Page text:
Khan said the solar park can produce up to 28 MW of solar electricity at peak capacity and has contracted to provide 20 MW to the government grid.
Barua said several other large solar plants are in the pipeline in Bangladesh, after receiving government approval, with a few at advanced stages of construction.
While solar plants need a large amount of initial investment to set up, he said, they have small operational costs afterward, unlike plants that need ongoing sources of coal or other fossil fuels.
The government has supported construction of rooftop solar plants on factories and other commercial buildings, he said, with some facilities on large plants expected to generate a megawatt or more each. With such solar plants, thousands of factories in Bangladesh should be able to meet their own electricity needs, and contribute surplus power to the national grid.
“I think one day we will see every building has a rooftop solar power system,” Barua said.
However, finding available land to set up ground-level solar plants is a major challenge in densely populated Bangladesh, he said.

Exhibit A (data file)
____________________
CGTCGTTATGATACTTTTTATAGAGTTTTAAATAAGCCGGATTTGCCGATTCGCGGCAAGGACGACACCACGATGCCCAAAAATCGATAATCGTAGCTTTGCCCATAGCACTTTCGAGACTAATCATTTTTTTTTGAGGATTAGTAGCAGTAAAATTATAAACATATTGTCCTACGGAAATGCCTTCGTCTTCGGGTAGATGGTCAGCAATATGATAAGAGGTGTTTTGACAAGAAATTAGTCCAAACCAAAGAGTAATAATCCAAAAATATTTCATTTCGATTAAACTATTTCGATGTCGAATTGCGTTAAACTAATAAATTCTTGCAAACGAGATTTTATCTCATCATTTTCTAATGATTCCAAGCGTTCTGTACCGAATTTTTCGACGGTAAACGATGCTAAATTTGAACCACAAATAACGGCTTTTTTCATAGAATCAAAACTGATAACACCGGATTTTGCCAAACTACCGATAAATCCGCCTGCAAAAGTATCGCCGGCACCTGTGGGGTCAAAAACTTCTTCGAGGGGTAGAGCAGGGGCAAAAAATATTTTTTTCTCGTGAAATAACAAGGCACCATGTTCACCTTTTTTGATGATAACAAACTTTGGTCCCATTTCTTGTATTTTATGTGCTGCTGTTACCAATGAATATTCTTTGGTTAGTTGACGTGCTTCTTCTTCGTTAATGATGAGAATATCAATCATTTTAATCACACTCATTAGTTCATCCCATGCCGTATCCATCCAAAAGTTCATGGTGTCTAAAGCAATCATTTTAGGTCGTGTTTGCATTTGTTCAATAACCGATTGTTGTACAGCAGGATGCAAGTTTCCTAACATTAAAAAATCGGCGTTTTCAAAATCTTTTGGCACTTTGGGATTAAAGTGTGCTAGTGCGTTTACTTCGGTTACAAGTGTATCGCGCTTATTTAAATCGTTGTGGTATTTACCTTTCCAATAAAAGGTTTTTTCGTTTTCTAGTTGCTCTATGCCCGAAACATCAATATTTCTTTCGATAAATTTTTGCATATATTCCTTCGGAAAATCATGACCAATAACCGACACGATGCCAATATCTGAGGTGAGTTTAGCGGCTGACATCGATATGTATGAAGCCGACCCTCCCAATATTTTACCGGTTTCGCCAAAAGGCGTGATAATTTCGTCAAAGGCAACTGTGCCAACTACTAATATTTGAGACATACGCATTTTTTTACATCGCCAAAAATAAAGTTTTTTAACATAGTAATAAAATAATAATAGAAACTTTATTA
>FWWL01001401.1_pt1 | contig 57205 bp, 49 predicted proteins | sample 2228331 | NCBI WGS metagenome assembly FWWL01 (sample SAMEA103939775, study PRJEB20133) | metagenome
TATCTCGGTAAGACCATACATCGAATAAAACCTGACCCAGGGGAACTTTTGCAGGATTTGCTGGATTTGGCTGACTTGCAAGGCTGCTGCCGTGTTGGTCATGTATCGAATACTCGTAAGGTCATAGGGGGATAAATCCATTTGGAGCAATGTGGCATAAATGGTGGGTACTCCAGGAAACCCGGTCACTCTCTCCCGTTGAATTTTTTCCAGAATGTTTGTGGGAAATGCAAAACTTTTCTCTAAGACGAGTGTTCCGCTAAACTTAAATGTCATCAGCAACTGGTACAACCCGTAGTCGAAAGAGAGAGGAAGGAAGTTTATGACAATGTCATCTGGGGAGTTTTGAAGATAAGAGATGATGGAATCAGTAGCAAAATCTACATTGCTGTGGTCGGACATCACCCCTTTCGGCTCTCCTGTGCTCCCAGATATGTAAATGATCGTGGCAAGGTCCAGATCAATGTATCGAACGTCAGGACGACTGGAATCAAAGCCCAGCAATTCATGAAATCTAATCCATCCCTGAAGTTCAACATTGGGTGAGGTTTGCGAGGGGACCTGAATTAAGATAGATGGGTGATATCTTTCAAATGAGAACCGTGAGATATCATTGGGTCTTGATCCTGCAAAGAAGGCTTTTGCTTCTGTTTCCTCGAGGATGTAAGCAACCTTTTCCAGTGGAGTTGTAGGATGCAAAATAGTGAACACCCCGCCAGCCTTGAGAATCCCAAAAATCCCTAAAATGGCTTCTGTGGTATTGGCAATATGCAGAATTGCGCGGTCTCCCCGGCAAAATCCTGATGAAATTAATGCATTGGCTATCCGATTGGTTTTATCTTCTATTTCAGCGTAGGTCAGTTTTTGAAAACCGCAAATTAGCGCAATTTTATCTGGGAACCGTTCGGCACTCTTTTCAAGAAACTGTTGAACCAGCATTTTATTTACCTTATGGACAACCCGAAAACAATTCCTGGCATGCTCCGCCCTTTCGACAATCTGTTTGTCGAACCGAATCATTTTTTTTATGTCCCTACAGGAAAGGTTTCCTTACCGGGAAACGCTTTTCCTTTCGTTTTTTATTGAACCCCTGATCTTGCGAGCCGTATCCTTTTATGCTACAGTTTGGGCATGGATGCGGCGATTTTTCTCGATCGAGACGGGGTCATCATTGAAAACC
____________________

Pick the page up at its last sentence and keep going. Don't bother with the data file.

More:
Sheikh Reaz Ahmed, director of the Sustainable and Renewable Energy Development Authority (SREDA), said the country’s 2008 renewable energy policy calls for generating 10 percent of electricity from renewables by 2020. With the country expected to generate 20,000 MW of electricity in total by the date, renewables would have to reach 2,000 MW to hit that target, he said.
So far Bangladesh generates just over 530 MW from renewables, nearly half of that from hydropower plants, he said. But the country is set to put online another 600 MW of renewable power in 2019 alone, he said, with another 1,100 MW rolled out in 2020 and 2021.
Not all construction is progressing smoothly, however, with some plants tied up in problems with land acquisition and other issues.
Meanwhile, energy generation from fossil fuels also is rising.